People who were socially or economically important, like the prominent people described in the previous section, leave more evidence of their lives in surviving records, whether those records are city directories or town hall records, local newspapers or local building and street names. But 1910 Willimantic was made up of far more than politicians and business leaders and doctors and church preachers. Unfortunately it is difficult for us to learn much about these 'average' people as individuals - see an example of a young mill worker. As a result, social historians often turn to systematic information from government documents like the U.S. census. They can't give us much detail into how they lived, but these sources do at least allow us to get some information about them which we can expand upon.


     According to the U.S Census Bureau, the census is a head count of every single person in the United States. The census is mandated by the U.S. Constitution and is conducted by the U.S Census Bureau, which is a non-partisan organization. The first census took place in 1790 and is repeated every ten years. The census includes questions that are chosen by Congress with the aim of determining the state of the nation in terms of demographics among other things. The census is a political document as the questions that are included in each census may vary according to what information Congress is looking to know about the population. That being said, the U.S Constitution poses some limits on the questions that can be asked in a census to personal information and freedoms. Such questions may be regarding an individual's religion, political affiliation, etc. For a visualization of the types of questions as they evolved over time, see Alec Barrett's "The Evolution of the American Census." Political debates also erupt over how to conduct the census (full enumeration vs. statistical sampling), as well as whether the resulting numbers are an accurate accounting of every person, or whether some groups are underrepresented in the counts.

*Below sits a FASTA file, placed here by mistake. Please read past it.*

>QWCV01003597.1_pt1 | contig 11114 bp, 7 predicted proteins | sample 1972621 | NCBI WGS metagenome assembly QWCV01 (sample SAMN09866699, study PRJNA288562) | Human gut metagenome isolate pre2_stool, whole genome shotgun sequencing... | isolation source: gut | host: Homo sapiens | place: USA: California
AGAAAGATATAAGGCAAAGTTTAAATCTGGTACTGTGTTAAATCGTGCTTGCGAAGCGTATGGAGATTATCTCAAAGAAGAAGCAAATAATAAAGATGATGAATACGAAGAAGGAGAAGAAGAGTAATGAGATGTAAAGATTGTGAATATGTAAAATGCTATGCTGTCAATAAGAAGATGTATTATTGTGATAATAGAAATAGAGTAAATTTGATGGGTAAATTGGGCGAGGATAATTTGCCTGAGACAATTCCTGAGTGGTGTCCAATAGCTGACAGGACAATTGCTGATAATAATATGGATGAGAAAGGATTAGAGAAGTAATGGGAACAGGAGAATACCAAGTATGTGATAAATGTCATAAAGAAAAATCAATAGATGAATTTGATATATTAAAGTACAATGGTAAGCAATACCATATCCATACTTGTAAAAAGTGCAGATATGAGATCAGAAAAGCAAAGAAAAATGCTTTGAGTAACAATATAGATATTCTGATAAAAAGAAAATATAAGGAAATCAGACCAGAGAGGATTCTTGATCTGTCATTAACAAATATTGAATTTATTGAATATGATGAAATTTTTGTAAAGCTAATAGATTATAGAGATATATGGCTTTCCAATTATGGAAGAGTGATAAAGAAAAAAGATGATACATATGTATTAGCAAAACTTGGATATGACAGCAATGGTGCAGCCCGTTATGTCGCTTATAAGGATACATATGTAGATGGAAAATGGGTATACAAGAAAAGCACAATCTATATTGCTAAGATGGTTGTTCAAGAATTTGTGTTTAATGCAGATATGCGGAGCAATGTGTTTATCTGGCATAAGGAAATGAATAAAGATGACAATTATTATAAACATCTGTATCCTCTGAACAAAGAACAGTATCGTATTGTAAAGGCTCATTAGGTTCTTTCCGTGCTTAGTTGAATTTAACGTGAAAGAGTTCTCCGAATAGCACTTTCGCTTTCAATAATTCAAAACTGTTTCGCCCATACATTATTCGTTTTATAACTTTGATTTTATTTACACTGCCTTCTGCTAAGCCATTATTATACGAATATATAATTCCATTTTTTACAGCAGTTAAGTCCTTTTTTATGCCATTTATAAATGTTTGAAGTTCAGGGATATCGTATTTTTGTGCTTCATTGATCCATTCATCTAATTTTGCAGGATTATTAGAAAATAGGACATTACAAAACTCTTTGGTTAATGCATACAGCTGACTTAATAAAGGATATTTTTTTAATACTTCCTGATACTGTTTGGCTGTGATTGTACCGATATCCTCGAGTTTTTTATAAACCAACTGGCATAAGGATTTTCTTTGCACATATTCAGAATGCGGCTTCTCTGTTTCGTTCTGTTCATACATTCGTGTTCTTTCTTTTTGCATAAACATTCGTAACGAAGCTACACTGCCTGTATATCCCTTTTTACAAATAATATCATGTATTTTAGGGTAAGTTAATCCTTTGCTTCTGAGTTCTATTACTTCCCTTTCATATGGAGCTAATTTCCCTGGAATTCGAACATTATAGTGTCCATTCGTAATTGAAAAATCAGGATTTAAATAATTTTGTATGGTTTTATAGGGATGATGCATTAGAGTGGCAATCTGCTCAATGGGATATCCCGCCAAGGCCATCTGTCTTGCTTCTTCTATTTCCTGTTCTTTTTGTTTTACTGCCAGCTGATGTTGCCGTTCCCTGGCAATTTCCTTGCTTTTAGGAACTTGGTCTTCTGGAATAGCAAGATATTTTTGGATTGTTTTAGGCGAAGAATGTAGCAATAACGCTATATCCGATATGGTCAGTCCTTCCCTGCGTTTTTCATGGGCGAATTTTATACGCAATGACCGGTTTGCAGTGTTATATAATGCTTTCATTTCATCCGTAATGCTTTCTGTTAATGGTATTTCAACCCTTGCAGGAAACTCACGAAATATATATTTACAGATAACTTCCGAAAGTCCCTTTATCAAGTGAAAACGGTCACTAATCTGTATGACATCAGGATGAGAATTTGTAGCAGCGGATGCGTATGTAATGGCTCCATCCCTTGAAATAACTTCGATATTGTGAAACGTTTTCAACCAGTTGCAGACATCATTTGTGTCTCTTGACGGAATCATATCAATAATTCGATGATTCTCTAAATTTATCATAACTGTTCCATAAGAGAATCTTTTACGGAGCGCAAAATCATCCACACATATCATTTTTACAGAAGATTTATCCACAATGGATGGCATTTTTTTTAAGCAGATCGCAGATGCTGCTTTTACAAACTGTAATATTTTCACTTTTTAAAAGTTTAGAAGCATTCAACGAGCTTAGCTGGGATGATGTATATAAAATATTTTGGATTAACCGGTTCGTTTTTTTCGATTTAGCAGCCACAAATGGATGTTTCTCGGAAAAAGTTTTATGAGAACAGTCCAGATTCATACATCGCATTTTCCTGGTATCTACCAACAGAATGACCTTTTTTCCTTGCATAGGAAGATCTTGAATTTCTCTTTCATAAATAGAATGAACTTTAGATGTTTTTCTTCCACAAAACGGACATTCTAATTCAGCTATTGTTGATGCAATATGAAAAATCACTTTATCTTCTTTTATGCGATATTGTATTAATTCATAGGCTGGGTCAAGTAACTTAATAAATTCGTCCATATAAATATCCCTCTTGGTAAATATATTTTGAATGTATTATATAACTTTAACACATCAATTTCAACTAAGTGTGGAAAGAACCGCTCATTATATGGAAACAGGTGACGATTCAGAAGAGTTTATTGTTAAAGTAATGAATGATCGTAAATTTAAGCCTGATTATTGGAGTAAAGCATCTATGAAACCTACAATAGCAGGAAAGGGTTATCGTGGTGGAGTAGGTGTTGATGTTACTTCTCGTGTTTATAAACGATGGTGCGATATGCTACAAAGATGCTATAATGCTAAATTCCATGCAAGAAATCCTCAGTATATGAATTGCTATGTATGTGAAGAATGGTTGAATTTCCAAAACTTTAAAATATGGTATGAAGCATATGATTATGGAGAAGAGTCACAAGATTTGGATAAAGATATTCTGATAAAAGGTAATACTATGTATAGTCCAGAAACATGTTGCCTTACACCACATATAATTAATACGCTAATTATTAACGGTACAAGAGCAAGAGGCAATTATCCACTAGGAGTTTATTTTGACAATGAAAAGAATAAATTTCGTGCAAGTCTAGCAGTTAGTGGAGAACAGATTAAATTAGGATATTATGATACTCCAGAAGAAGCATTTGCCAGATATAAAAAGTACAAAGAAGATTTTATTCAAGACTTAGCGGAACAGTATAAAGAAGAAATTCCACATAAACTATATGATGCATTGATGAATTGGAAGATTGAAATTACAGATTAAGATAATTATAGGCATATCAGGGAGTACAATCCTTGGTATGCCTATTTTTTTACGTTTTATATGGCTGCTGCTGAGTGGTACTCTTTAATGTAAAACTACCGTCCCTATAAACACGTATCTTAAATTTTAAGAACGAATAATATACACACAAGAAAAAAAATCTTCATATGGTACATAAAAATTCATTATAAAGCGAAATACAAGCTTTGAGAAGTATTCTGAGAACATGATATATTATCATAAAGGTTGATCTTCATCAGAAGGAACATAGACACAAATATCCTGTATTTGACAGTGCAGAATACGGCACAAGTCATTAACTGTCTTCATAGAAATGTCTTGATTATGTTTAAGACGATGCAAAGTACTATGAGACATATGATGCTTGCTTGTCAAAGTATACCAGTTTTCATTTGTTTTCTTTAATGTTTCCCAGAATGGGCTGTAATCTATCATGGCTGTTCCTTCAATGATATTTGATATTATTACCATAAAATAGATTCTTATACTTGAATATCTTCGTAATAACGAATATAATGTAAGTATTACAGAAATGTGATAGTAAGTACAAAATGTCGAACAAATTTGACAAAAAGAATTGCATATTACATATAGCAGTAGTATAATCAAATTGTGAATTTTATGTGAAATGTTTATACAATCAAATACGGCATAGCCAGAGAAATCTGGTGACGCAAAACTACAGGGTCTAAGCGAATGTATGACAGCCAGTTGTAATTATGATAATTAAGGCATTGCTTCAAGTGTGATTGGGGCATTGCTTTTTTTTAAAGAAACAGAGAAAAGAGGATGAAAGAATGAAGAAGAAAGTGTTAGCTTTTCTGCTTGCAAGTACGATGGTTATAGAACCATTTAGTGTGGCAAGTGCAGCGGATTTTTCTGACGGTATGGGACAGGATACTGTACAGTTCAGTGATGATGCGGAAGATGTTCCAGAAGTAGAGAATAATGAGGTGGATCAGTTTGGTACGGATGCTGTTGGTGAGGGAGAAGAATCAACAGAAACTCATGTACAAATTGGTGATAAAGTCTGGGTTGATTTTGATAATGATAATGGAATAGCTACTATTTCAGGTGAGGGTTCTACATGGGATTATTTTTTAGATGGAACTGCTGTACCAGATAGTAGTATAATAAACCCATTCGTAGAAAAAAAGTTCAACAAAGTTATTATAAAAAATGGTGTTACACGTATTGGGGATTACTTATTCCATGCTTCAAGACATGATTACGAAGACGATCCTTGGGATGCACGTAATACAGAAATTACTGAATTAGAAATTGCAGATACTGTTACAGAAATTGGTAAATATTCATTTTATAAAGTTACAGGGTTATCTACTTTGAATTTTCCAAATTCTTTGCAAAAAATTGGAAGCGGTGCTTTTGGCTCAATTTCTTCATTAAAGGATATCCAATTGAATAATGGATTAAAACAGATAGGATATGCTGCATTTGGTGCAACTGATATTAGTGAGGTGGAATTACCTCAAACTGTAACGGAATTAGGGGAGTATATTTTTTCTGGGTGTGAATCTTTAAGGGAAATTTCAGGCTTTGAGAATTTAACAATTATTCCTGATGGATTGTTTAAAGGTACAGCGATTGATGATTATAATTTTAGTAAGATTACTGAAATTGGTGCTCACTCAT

What happens with the information from the Census?

   Individual records collected by the census cannot be released for 72 years, so those who choose to participate in the census can have the assurance their information is protected by law. The information collected from the count is used for an array of things:

  • Determine apportionment of representation in the House of Representatives.
  • Provides information of what the state of a community, city, or state may be.
  • Provides information that shows if the population has increased, decreased, or stayed stable.
  • Helps make decisions for funds allocation and budgeting for important services like education, health, and other key infrastructure.
  • Helps guide planning for communities and the country.